Fri, 11 Jun 2004

Mega, Wiranto at odds over autonomy

Ridwan Max Sijabat, Jakarta

At least one presidential candidate disagrees with the incumbent president's view about the current revision deliberations of the 1999 Autonomy Law by the lame-duck House of Representatives.

Gen. (ret) Wiranto wants the law to be handed to the new legislative members, who will be inaugurated in October but incumbent President Megawati Soekarnoputri hailed the House's recent decision to make revisions to the law.

New members of the People's Consultative Council (MPR) will be inaugurated about a month after the Sept. 20 presidential election. The MPR will be comprised of the 128 Regional Representative Council (DPD) members -- a new body -- in addition to the 550 House of Representatives (DPR) members.

"The revision is urgent since it is required by the amended 1945 Constitution, while implementation of autonomy has raised numerous problems in most provinces," Teras Narang, a member of the Megawati-Hasyim campaign team, said on Wednesday.

The law was implemented in 2000 and has since caused confusion in some areas. Pro-revision people argue that the revised law needs to be done as soon as possible for democratization in the regions, while rival camps think that a revision would be best done by the newly elected members of the DPD because of their intimate knowledge of local problems, as it is made up of four DPD members from each of the 32 provinces.

The House decided to revise the law to allow the citizens to directly elect governors, regents and mayors and to settle numerous problems resulting from the implementation of the law, said Teras who also heads the House's special committee tasked to deliberate on the revision of the law.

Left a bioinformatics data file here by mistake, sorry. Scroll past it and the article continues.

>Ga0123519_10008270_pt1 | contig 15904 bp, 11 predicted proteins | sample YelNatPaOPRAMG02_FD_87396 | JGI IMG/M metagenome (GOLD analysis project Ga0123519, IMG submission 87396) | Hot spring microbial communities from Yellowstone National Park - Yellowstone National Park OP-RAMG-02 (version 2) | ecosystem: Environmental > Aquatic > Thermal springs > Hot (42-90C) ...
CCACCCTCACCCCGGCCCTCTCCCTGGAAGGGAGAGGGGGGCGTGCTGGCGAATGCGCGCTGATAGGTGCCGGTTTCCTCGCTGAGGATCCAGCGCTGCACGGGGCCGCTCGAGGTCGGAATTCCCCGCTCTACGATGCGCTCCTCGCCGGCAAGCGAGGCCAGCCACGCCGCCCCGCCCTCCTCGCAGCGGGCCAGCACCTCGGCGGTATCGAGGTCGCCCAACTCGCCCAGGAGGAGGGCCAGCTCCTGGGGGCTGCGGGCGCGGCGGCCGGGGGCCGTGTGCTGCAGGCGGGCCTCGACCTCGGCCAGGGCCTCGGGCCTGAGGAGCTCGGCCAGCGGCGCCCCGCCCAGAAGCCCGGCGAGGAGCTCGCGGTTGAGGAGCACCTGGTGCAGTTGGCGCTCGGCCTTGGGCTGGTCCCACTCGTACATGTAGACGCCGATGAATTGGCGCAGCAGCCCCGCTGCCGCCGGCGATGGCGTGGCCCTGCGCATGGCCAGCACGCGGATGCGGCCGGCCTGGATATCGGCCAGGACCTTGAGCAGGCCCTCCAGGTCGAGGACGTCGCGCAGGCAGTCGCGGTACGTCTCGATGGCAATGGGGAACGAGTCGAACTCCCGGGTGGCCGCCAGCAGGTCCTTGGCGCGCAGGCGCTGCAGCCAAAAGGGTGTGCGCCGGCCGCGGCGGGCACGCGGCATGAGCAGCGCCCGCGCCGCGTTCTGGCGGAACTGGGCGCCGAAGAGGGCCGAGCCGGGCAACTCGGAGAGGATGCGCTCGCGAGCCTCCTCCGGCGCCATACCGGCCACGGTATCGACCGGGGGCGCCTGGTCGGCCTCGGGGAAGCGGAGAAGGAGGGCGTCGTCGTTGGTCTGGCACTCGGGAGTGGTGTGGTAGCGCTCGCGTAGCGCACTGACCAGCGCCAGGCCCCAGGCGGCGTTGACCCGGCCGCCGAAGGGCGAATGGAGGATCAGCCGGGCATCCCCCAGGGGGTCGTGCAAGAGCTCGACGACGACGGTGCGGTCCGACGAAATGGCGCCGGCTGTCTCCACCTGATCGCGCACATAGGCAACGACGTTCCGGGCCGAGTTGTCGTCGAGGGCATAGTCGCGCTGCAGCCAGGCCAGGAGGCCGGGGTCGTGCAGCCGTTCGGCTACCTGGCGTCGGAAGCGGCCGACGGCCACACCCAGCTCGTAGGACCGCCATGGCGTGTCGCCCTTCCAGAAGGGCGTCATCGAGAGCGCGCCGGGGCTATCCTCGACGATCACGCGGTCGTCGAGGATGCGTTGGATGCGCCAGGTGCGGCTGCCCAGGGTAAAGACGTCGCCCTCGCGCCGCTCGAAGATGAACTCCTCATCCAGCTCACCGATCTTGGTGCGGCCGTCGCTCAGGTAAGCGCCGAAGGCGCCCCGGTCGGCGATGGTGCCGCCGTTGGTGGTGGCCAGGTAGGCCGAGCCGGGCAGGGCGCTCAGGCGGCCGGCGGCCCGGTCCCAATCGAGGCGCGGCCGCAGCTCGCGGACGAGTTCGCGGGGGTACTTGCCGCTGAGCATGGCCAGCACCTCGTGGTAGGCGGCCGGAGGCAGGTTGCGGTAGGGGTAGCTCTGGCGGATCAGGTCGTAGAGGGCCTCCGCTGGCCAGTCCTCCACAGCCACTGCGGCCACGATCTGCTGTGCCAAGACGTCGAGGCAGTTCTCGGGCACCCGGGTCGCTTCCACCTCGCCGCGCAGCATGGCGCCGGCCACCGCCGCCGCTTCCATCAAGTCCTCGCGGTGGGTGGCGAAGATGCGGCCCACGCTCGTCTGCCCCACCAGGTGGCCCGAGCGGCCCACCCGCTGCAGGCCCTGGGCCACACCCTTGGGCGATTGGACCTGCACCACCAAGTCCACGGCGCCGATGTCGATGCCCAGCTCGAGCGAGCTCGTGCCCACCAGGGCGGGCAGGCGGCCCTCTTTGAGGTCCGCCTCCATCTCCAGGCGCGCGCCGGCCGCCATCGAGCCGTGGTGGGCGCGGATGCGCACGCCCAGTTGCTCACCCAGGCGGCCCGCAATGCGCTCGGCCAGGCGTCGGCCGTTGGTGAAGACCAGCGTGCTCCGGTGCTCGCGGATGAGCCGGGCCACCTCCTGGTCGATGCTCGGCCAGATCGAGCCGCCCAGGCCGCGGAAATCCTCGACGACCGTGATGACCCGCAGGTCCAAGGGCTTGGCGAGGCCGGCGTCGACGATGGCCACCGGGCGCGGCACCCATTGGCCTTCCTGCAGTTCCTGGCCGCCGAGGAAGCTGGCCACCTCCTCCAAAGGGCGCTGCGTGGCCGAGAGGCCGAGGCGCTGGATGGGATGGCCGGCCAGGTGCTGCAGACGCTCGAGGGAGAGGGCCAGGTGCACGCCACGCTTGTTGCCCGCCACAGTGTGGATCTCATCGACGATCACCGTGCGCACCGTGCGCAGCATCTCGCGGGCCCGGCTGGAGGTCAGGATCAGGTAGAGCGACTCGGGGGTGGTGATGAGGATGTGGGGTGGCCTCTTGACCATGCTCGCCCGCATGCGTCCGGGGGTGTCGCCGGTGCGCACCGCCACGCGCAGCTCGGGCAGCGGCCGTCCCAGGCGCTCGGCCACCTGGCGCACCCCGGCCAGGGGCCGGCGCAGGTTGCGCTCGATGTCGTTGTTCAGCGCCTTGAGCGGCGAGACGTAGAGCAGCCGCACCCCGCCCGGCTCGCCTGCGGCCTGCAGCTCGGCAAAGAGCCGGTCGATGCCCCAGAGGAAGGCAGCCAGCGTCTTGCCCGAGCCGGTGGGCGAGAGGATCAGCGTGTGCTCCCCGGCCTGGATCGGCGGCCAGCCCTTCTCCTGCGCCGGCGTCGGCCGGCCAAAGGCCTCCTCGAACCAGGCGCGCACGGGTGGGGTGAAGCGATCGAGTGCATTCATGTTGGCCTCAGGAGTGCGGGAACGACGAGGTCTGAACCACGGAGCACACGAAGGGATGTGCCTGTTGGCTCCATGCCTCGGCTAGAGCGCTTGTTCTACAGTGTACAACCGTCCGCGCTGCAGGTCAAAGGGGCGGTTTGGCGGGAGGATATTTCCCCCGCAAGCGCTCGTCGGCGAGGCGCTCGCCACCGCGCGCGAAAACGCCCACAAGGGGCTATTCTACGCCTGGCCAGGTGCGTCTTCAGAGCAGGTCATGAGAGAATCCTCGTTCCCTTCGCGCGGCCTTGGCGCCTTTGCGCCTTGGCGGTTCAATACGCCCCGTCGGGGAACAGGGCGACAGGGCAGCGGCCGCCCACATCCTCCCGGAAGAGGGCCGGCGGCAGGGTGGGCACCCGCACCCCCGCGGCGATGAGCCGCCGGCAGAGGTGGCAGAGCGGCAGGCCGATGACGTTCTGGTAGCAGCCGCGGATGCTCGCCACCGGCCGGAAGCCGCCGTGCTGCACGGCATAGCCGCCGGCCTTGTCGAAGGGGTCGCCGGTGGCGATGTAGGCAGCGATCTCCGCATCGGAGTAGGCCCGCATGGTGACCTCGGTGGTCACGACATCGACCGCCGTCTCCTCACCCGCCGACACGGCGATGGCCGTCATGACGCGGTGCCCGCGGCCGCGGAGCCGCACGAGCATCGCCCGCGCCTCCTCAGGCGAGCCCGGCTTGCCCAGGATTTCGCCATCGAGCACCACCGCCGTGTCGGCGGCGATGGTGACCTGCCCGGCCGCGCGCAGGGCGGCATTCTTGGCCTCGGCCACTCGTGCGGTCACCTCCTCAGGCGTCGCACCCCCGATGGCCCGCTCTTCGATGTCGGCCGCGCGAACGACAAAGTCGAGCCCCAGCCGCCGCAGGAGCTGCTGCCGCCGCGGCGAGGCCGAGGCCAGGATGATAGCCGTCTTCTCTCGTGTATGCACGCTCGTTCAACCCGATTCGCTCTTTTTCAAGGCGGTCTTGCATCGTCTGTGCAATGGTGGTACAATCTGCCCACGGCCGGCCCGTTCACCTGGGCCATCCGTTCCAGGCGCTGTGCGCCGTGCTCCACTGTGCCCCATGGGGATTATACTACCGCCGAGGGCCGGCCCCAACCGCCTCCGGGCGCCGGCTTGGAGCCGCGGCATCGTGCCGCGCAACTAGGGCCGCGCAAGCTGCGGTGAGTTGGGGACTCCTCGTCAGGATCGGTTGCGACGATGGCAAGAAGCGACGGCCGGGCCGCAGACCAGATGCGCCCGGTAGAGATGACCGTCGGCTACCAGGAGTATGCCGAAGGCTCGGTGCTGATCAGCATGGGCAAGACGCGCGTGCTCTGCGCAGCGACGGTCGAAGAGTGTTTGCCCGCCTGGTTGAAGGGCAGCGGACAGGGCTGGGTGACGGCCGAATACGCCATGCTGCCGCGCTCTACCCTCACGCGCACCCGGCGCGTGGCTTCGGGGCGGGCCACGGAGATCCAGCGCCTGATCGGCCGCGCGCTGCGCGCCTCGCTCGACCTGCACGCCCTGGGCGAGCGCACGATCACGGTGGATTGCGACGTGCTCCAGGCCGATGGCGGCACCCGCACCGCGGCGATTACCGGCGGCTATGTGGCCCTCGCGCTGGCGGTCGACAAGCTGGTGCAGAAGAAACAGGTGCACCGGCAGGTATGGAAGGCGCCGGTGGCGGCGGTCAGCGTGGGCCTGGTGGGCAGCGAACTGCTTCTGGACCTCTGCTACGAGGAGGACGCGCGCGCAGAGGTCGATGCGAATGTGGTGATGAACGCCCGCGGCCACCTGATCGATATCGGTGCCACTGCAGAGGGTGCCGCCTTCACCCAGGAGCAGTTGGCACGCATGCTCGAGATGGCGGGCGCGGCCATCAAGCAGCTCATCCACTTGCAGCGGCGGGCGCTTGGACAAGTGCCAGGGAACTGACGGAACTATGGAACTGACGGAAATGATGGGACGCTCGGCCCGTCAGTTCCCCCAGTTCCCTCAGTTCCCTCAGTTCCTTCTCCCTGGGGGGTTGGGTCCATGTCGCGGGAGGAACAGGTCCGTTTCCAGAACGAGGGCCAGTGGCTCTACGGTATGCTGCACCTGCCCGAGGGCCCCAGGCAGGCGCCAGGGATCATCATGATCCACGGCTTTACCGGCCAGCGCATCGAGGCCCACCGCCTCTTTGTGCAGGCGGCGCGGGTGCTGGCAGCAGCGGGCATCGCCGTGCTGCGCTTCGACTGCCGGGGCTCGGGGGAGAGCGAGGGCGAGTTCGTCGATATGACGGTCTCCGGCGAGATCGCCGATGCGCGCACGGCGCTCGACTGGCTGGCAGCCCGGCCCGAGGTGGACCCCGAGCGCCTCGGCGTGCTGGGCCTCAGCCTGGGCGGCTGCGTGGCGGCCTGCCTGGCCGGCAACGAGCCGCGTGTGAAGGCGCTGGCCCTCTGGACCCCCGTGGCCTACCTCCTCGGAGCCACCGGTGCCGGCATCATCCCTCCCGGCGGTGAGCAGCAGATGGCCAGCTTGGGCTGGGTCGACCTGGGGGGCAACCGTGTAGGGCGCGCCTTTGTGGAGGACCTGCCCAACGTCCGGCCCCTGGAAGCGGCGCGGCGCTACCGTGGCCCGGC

Ryaas Rasyid, a member of Wiranto's national campaign team, said Wiranto would ask the new members of the MPR to review the two laws if he won the presidential election.

"He has repeatedly called on the government to delay the revision of the law until November because the regional representatives will have a better idea about what revisions should be made to the law; but the government has pressed ahead with the lame-duck House members," said Ryaas, who is a former state minister of regional autonomy affairs.

The ongoing revision has sparked protests from many regents and mayors who fear that the four-year decentralization process could be halted.

Minister of Home Affairs Hari Sabarno defended the revision process by this House, saying most regions supported the move to settle disparities among themselves.

Ryaas, one of the key architects of the Autonomy Law, lashed out at the ongoing process and said the minister knew nothing about autonomy.

Hamzah Haz and his running mate Agum Gumelar support the current government's policy on the issue, saying many regional chiefs and local elites have violated the law.

"Pak Hamzah and I fully support the ongoing revision of the regional autonomy law because we have to nurture the growth of democracy," Agum said in a closed-door campaign in Cibitung, Bekasi, on Tuesday.

Agum cited the number of large-scale corruption conspiracies committed by local legislators in many regions as an indication of a deviation in the implementation of the law.

Amien Rais, a candidate nominated by the National Mandate Party, is a strong proponent of the law.

"The regional autonomy is a fixed price the central government has paid to the regions through a national consensus by the MPR to maintain the Indonesian unitary state," he said in a recent debate with presidential candidate Susilo Bambang Yudhoyono.

Susilo and his running mate, Jusuf Kalla, support the ongoing revision to decide what authority should be accorded the provinces, regencies and municipalities, and what should be kept in the hands of the central government.

"It is most important that we decide it together without anyone losing face in the bargaining process," said Susilo in the debate.